Showing a Llama or Alpaca
Take the Mystery Out of Llama Judging
by Darrell D. Anderson
photo credit: JNK Llamas
Webmaster Note: We graciously want to say ‘Thank You’ to Kyle Mumford, editor American Llama, and Darrell Anderson for permission to reprint this article. Whether you show llamas and alpacas, breed them, perform or pack with them, take them to public relations events, or admire them in the pastures understanding good physical confirmation is important. I suspect we will all find something of interest in the great article that can help us with overall herd management.
Have you ever been traveling home from a llama show and you ask the question, “What did that judge mean when he said the llama that placed in front of me in the halter class was more balanced?” Or, “what was she referring to when she said that the llama ahead of me in the line-up tracked more correctly both front and rear?”
Whether you’re a rookie or have been showing for decades, the more you understand about judging llamas, the more beneficial it will be to you in evaluating your own llamas at home.
One of my favorite livestock legends, Dr. Harlan Ritchie from MSU, once wrote that, “Judging instills confidence in those people who may be timid, and humbles those who tend to be conceited.” I think that is very true, but don’t let that affect your decision to learn more about judging your llamas and those you might be considering to add to your herd.
One of the unique scenarios in which we find ourselves in the llama industry is that there is not a true breed standard or end product that we all are using as our goal. But again, don’t let that discourage you from learning all you can about judging llamas. In reality, llama breeders are trying to relate “form” of the animal with the “function” for which it was intended to serve.
So let’s take a look at some of the basic areas of consideration in evaluating llamas. For ease of this article, I will categorize some of the most common traits to look for when you’re at a show or at home in your pasture.
One of the first steps in discussing llama judging is to become familiar with all of the terms for the various body parts. Once you’ve conquered that task, you will have a better understanding of the faults and traits we’ll be discussing.
The llama should be well balanced, symmetrical, and proportioned for its age. It also should stand on four strong legs correctly placed, and with no deviation. The length of the neck equals the length of the legs, and two-thirds the length of the back. The body parts should flow together as he/she moves across the ring. The neck should come out of the withers smoothly and not bounce when on the move. The llama should move in a very comfortable manner – if not, there is probably a structure problem that needs to be evaluated. Watch for llamas that have a clumsy gait, are weak topped, steep in their rump, or look like a committee created them.
The back of the llama should be straight with a high tail set and smooth shoulder/neck juncture. The chest should have sufficient capacity for air exchange and the rib should be rounded to provide for internal capacity. You may find that some llamas are easy-keepers and might be carrying too much weight, while others may be under-conditioned.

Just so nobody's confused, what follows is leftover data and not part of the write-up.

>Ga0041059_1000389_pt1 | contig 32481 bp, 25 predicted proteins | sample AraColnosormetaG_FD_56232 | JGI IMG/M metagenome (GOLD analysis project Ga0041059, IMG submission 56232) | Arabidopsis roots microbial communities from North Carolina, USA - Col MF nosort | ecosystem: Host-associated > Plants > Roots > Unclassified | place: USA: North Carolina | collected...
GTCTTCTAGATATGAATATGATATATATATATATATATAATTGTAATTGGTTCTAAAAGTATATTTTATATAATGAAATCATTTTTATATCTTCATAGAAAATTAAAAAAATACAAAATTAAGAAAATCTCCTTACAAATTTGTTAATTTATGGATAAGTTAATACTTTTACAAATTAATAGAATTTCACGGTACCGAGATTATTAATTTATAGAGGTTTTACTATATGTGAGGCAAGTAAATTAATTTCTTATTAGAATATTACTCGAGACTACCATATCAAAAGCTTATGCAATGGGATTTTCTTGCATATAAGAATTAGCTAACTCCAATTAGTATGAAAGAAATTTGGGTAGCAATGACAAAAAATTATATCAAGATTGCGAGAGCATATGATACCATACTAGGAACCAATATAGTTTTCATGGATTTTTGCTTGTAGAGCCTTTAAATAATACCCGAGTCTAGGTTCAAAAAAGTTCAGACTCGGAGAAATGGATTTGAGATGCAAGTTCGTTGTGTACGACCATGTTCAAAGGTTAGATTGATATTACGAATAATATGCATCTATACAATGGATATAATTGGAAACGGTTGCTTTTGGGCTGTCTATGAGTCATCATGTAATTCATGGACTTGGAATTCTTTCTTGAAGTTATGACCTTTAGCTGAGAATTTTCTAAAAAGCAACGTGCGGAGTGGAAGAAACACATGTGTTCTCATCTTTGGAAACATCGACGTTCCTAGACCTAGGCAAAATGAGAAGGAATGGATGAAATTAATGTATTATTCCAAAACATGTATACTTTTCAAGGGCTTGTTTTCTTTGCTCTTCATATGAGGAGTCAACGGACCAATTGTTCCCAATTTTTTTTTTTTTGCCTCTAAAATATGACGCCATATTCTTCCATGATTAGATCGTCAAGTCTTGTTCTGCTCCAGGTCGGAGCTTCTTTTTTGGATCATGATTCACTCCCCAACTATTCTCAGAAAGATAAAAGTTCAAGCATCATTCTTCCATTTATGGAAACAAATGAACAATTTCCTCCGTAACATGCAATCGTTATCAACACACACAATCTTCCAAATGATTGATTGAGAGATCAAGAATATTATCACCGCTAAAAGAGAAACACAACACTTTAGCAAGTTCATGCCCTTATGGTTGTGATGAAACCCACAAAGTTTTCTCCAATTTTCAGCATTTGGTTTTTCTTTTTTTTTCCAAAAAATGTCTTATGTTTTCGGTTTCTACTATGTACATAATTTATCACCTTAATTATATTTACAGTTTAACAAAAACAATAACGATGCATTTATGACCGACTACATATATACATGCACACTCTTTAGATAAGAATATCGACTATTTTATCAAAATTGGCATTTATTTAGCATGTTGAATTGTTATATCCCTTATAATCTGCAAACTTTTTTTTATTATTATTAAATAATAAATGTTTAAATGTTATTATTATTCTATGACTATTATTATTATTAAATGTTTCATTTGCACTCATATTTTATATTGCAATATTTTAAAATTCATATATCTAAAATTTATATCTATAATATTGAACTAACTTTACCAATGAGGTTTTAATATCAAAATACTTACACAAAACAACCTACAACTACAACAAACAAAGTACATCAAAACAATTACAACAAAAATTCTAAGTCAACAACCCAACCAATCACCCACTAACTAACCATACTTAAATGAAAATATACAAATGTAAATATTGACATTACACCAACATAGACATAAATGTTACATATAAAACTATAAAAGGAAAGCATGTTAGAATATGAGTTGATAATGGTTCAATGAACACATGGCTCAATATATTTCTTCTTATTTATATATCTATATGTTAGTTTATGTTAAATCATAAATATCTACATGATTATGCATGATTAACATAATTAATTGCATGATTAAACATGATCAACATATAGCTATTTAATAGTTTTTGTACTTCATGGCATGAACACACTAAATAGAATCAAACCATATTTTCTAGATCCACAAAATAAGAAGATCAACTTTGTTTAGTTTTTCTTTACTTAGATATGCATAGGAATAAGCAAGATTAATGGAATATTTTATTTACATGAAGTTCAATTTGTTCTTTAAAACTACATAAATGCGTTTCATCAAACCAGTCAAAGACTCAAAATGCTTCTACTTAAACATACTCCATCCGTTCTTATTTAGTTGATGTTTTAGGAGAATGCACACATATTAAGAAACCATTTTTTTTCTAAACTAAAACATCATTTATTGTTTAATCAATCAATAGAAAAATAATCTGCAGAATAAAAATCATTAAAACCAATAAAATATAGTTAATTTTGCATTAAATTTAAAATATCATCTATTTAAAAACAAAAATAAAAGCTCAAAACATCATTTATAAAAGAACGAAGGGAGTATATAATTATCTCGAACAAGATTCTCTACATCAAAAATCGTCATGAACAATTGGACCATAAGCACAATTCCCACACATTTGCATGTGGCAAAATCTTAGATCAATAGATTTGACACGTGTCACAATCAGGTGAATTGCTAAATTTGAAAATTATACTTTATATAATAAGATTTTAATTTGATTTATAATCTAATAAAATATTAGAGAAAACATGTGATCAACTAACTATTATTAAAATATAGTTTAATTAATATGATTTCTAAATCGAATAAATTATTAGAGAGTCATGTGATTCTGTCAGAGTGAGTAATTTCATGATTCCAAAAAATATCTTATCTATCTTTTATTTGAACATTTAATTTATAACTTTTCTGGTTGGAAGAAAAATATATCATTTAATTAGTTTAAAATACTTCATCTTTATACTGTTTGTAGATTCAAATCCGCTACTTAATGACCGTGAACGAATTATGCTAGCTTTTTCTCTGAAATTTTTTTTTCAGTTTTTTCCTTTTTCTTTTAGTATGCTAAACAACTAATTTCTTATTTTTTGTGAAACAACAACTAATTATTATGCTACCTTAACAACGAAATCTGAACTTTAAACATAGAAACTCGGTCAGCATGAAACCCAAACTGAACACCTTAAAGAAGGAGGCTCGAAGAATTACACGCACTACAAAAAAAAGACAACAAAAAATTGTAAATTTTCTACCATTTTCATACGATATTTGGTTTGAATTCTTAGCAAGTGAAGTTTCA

Feet, Legs and Movement
The skeleton is the framework, and if it is designed incorrectly, it will hinder the development and function of the llama. That is why there is a lot of emphasis on correct feet and legs when judging llamas. Proper angle of the bones on either end of the llama are a big part of flexibility and fluid movement.
Here are some common problems seen in llama structure and how each one impacts movement:
Breed and Sex Character
This encompasses ear shape, design and overall style of the head. Males should look masculine and have two even sized testicles. Females should look feminine, and have a vulva that is not too infantile or tipped.
How Do I Learn More about Judging?
How do I learn more about judging? You can find some veteran breeder that would be happy to visit with you about llama evaluation. Most judges will also be glad to visit with you, when they are not in the ring judging. And of course, going to shows and watch and listen to the judges, as they place the classes and give their oral reasons is a great way to learn.
I have only scratched the surface with this article, but hopefully it will help you start to erase the “mystery” of llama judging, and help you design your breeding program. Happy Judging!!
About Darrell Anderson
Darrell and Merlene Anderson live in West Lafayette, IN. Darrell is a certified judge in the Alpaca and Llama Show Association (ALSA) and in the International Lama Registry's Show Division (ILR-SD). He has been selected to judge the national show for both organizations. In 1980 he coached the national champion 4-H livestock judging team. Darrell has recently served as the chairman of the ILR-SD judges committee. He is still a respected member of the committee and has been instrumental in helping aspiring judges become certified.